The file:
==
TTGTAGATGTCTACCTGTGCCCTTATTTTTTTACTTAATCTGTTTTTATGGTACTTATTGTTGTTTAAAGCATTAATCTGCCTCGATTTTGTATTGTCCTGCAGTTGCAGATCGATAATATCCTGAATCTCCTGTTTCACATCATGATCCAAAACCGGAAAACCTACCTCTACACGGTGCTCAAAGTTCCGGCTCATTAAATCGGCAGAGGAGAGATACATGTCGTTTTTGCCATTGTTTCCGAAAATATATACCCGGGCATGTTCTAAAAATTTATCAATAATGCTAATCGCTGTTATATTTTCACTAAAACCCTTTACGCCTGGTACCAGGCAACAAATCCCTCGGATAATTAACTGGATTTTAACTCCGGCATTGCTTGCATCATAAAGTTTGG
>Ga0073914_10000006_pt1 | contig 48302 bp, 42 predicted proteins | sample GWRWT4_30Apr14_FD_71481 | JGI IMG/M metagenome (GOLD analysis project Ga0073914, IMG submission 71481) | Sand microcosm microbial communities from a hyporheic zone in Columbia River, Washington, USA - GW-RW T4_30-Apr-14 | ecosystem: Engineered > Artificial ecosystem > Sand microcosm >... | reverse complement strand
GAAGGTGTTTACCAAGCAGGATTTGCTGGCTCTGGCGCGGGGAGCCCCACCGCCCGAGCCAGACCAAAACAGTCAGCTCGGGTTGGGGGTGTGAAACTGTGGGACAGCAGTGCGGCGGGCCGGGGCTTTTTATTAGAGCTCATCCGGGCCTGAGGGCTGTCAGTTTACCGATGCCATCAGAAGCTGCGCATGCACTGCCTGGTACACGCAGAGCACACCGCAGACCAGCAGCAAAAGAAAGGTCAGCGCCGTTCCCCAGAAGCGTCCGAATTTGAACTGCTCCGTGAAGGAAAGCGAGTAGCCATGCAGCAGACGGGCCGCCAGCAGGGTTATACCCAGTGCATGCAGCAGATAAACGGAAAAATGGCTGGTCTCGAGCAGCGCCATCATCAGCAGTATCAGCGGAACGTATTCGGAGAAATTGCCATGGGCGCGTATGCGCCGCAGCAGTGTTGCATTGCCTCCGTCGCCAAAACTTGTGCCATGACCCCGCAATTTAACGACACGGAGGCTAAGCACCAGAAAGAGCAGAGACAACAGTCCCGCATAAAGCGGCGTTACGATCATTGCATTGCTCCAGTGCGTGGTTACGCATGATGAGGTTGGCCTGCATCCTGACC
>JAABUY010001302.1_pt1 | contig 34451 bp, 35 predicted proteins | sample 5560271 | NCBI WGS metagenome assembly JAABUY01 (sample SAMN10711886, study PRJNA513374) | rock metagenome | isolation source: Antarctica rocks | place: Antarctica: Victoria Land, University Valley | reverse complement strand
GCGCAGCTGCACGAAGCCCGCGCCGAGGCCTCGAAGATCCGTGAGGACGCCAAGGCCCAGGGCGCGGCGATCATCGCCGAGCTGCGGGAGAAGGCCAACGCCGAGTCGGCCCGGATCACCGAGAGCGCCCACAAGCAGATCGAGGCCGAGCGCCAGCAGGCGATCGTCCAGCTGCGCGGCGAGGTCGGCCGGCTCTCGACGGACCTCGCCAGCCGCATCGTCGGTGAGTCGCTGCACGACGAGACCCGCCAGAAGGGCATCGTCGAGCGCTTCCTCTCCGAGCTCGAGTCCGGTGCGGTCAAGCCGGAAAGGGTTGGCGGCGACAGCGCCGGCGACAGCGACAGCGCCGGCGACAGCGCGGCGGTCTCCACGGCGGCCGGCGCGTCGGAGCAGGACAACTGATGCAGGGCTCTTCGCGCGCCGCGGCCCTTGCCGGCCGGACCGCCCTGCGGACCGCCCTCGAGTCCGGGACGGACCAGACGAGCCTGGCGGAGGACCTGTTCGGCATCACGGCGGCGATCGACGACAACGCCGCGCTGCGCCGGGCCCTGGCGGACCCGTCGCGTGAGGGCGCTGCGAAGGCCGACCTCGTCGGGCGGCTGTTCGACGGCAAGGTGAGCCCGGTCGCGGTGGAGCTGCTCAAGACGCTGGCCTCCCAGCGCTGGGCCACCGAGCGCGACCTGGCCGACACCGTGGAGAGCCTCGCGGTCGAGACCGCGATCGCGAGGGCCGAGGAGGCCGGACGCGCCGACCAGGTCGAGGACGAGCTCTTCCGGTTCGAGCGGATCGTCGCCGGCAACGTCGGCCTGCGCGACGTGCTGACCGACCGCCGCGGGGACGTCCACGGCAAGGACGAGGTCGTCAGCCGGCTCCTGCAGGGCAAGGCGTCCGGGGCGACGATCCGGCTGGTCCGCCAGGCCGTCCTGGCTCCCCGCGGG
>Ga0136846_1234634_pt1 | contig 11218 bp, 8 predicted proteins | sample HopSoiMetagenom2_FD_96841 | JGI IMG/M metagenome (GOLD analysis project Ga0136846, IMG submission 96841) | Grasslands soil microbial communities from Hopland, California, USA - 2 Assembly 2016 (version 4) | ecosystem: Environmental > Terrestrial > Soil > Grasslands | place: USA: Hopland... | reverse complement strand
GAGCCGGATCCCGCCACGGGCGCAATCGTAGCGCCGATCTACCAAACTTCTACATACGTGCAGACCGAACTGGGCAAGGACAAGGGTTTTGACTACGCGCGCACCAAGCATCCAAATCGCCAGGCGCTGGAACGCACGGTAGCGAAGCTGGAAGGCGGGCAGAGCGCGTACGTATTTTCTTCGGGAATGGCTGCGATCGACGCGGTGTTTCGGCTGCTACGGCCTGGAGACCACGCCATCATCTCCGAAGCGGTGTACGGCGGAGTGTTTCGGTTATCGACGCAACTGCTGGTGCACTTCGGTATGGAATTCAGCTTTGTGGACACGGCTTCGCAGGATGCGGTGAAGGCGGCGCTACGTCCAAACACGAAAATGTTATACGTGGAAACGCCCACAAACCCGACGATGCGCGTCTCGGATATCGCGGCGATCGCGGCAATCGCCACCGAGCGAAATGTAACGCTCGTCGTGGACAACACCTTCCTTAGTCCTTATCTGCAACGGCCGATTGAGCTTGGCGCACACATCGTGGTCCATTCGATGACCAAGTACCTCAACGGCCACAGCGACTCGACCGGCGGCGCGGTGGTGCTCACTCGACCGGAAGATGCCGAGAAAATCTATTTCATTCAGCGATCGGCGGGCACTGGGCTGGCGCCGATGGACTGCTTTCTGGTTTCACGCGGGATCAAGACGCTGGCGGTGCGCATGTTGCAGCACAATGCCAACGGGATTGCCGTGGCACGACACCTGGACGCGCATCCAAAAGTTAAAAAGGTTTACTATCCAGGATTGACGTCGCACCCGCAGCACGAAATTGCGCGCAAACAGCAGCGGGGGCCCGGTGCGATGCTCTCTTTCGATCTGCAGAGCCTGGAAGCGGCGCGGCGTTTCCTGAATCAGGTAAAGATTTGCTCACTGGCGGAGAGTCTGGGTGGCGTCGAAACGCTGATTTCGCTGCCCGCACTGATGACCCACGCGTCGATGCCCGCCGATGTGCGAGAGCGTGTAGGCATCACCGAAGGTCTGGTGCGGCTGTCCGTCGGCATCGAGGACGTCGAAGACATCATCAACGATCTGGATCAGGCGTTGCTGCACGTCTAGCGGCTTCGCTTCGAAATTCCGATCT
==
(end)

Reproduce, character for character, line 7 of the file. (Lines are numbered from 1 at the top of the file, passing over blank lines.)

GAGCCGGATCCCGCCACGGGCGCAATCGTAGCGCCGATCTACCAAACTTCTACATACGTGCAGACCGAACTGGGCAAGGACAAGGGTTTTGACTACGCGCGCACCAAGCATCCAAATCGCCAGGCGCTGGAACGCACGGTAGCGAAGCTGGAAGGCGGGCAGAGCGCGTACGTATTTTCTTCGGGAATGGCTGCGATCGACGCGGTGTTTCGGCTGCTACGGCCTGGAGACCACGCCATCATCTCCGAAGCGGTGTACGGCGGAGTGTTTCGGTTATCGACGCAACTGCTGGTGCACTTCGGTATGGAATTCAGCTTTGTGGACACGGCTTCGCAGGATGCGGTGAAGGCGGCGCTACGTCCAAACACGAAAATGTTATACGTGGAAACGCCCACAAACCCGACGATGCGCGTCTCGGATATCGCGGCGATCGCGGCAATCGCCACCGAGCGAAATGTAACGCTCGTCGTGGACAACACCTTCCTTAGTCCTTATCTGCAACGGCCGATTGAGCTTGGCGCACACATCGTGGTCCATTCGATGACCAAGTACCTCAACGGCCACAGCGACTCGACCGGCGGCGCGGTGGTGCTCACTCGACCGGAAGATGCCGAGAAAATCTATTTCATTCAGCGATCGGCGGGCACTGGGCTGGCGCCGATGGACTGCTTTCTGGTTTCACGCGGGATCAAGACGCTGGCGGTGCGCATGTTGCAGCACAATGCCAACGGGATTGCCGTGGCACGACACCTGGACGCGCATCCAAAAGTTAAAAAGGTTTACTATCCAGGATTGACGTCGCACCCGCAGCACGAAATTGCGCGCAAACAGCAGCGGGGGCCCGGTGCGATGCTCTCTTTCGATCTGCAGAGCCTGGAAGCGGCGCGGCGTTTCCTGAATCAGGTAAAGATTTGCTCACTGGCGGAGAGTCTGGGTGGCGTCGAAACGCTGATTTCGCTGCCCGCACTGATGACCCACGCGTCGATGCCCGCCGATGTGCGAGAGCGTGTAGGCATCACCGAAGGTCTGGTGCGGCTGTCCGTCGGCATCGAGGACGTCGAAGACATCATCAACGATCTGGATCAGGCGTTGCTGCACGTCTAGCGGCTTCGCTTCGAAATTCCGATCT